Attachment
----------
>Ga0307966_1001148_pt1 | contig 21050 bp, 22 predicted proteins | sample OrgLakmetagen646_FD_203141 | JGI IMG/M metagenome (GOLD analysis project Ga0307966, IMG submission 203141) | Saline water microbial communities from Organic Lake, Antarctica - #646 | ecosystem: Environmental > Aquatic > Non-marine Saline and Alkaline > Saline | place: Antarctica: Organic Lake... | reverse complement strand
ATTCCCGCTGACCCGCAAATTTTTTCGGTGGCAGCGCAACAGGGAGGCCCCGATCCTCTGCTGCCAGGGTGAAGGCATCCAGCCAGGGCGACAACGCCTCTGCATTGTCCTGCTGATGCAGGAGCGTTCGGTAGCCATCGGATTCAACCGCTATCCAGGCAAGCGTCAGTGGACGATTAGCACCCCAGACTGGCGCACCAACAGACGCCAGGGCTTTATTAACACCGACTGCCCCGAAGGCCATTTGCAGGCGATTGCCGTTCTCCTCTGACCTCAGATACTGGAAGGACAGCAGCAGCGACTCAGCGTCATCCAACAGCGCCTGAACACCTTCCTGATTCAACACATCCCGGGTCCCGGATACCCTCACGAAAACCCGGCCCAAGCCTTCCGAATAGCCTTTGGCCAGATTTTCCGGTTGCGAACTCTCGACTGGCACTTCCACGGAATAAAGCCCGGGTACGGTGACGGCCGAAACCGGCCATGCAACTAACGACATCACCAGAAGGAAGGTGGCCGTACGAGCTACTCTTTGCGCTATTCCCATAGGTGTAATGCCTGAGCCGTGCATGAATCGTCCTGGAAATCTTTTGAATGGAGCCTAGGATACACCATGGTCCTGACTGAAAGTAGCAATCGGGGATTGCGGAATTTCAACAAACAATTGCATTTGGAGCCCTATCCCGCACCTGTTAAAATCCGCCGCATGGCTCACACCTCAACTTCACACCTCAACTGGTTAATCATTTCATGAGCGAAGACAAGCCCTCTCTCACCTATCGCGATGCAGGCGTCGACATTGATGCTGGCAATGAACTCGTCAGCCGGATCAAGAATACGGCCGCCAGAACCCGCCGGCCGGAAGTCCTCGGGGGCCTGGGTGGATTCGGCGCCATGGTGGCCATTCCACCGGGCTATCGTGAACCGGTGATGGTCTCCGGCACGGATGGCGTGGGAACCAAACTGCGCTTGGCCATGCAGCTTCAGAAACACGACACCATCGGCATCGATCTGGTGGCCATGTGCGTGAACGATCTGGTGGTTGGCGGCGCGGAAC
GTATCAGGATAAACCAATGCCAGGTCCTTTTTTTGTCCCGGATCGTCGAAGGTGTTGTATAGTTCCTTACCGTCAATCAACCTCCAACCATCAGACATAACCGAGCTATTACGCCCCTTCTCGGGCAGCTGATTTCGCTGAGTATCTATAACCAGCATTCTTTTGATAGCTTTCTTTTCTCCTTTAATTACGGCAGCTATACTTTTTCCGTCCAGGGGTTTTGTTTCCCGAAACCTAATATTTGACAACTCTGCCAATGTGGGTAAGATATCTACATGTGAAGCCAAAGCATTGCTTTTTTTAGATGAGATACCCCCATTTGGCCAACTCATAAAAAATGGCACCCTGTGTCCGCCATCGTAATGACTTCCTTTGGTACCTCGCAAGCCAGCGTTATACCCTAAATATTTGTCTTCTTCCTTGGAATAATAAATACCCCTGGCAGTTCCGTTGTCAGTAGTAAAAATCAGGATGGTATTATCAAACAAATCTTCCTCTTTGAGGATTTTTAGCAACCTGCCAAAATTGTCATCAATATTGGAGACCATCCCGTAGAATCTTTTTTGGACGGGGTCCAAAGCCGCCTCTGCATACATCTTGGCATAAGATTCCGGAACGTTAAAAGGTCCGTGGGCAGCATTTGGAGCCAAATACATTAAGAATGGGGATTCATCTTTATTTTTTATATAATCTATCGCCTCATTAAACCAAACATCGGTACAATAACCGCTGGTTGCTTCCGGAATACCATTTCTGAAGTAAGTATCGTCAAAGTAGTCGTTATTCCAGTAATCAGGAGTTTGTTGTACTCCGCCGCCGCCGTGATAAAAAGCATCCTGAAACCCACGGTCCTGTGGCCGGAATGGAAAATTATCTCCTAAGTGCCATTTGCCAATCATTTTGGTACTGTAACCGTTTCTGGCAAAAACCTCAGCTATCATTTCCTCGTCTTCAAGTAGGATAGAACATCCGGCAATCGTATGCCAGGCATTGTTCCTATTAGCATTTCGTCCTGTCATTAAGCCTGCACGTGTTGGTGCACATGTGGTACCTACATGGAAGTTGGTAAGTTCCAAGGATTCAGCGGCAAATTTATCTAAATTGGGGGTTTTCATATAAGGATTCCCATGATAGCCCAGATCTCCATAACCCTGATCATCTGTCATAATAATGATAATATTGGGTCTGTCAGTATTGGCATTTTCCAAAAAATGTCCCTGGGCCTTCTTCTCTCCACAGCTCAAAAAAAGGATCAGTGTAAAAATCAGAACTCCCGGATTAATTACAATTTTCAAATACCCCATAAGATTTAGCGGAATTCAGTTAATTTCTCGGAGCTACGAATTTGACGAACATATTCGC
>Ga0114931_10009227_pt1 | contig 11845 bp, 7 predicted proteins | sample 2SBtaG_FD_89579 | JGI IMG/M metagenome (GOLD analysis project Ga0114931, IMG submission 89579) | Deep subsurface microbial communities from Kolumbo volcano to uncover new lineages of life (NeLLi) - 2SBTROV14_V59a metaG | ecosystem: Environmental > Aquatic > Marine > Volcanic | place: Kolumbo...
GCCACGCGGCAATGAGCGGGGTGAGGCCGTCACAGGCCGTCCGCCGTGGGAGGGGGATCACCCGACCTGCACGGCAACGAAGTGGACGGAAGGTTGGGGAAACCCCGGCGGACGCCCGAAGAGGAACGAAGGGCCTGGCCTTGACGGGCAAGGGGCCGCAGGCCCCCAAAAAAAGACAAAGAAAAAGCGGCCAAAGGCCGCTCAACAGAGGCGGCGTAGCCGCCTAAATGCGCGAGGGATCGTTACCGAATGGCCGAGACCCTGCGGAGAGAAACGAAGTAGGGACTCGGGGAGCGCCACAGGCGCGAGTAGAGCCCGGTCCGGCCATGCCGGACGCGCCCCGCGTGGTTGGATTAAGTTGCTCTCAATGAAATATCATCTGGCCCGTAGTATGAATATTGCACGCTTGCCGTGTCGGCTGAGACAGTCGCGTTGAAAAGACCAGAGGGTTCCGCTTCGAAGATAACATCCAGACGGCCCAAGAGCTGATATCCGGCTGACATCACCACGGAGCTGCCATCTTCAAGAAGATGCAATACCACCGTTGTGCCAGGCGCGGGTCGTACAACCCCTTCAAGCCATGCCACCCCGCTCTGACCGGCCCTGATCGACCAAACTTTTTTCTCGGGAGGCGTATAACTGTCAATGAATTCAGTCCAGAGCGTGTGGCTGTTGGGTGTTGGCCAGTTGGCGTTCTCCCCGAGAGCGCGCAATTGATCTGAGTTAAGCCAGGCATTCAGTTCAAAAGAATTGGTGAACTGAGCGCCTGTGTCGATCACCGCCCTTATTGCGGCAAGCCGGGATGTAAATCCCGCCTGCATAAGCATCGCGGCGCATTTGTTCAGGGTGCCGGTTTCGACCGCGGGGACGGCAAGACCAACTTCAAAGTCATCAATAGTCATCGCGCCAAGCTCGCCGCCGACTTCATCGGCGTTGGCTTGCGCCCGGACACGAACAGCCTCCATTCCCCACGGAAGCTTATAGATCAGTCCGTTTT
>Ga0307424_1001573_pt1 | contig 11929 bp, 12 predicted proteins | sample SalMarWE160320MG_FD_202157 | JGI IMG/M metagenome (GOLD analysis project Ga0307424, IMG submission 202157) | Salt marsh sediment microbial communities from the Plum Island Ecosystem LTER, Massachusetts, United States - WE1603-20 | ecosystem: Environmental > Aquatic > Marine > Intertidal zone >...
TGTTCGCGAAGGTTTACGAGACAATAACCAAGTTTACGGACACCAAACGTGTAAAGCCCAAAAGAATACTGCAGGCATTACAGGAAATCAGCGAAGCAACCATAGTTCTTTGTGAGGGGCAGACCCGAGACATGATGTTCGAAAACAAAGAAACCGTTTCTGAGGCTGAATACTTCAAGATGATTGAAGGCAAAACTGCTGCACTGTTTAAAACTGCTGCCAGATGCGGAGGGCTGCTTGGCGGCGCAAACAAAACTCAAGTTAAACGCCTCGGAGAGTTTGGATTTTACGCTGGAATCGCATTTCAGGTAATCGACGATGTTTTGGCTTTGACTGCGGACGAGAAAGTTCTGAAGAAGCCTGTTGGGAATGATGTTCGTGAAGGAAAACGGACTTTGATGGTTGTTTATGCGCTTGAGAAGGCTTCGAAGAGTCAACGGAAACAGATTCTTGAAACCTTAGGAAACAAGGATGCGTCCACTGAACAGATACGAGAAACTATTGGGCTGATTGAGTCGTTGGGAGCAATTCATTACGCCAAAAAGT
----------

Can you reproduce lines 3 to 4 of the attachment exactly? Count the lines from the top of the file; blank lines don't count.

GTATCAGGATAAACCAATGCCAGGTCCTTTTTTTGTCCCGGATCGTCGAAGGTGTTGTATAGTTCCTTACCGTCAATCAACCTCCAACCATCAGACATAACCGAGCTATTACGCCCCTTCTCGGGCAGCTGATTTCGCTGAGTATCTATAACCAGCATTCTTTTGATAGCTTTCTTTTCTCCTTTAATTACGGCAGCTATACTTTTTCCGTCCAGGGGTTTTGTTTCCCGAAACCTAATATTTGACAACTCTGCCAATGTGGGTAAGATATCTACATGTGAAGCCAAAGCATTGCTTTTTTTAGATGAGATACCCCCATTTGGCCAACTCATAAAAAATGGCACCCTGTGTCCGCCATCGTAATGACTTCCTTTGGTACCTCGCAAGCCAGCGTTATACCCTAAATATTTGTCTTCTTCCTTGGAATAATAAATACCCCTGGCAGTTCCGTTGTCAGTAGTAAAAATCAGGATGGTATTATCAAACAAATCTTCCTCTTTGAGGATTTTTAGCAACCTGCCAAAATTGTCATCAATATTGGAGACCATCCCGTAGAATCTTTTTTGGACGGGGTCCAAAGCCGCCTCTGCATACATCTTGGCATAAGATTCCGGAACGTTAAAAGGTCCGTGGGCAGCATTTGGAGCCAAATACATTAAGAATGGGGATTCATCTTTATTTTTTATATAATCTATCGCCTCATTAAACCAAACATCGGTACAATAACCGCTGGTTGCTTCCGGAATACCATTTCTGAAGTAAGTATCGTCAAAGTAGTCGTTATTCCAGTAATCAGGAGTTTGTTGTACTCCGCCGCCGCCGTGATAAAAAGCATCCTGAAACCCACGGTCCTGTGGCCGGAATGGAAAATTATCTCCTAAGTGCCATTTGCCAATCATTTTGGTACTGTAACCGTTTCTGGCAAAAACCTCAGCTATCATTTCCTCGTCTTCAAGTAGGATAGAACATCCGGCAATCGTATGCCAGGCATTGTTCCTATTAGCATTTCGTCCTGTCATTAAGCCTGCACGTGTTGGTGCACATGTGGTACCTACATGGAAGTTGGTAAGTTCCAAGGATTCAGCGGCAAATTTATCTAAATTGGGGGTTTTCATATAAGGATTCCCATGATAGCCCAGATCTCCATAACCCTGATCATCTGTCATAATAATGATAATATTGGGTCTGTCAGTATTGGCATTTTCCAAAAAATGTCCCTGGGCCTTCTTCTCTCCACAGCTCAAAAAAAGGATCAGTGTAAAAATCAGAACTCCCGGATTAATTACAATTTTCAAATACCCCATAAGATTTAGCGGAATTCAGTTAATTTCTCGGAGCTACGAATTTGACGAACATATTCGC
>Ga0114931_10009227_pt1 | contig 11845 bp, 7 predicted proteins | sample 2SBtaG_FD_89579 | JGI IMG/M metagenome (GOLD analysis project Ga0114931, IMG submission 89579) | Deep subsurface microbial communities from Kolumbo volcano to uncover new lineages of life (NeLLi) - 2SBTROV14_V59a metaG | ecosystem: Environmental > Aquatic > Marine > Volcanic | place: Kolumbo...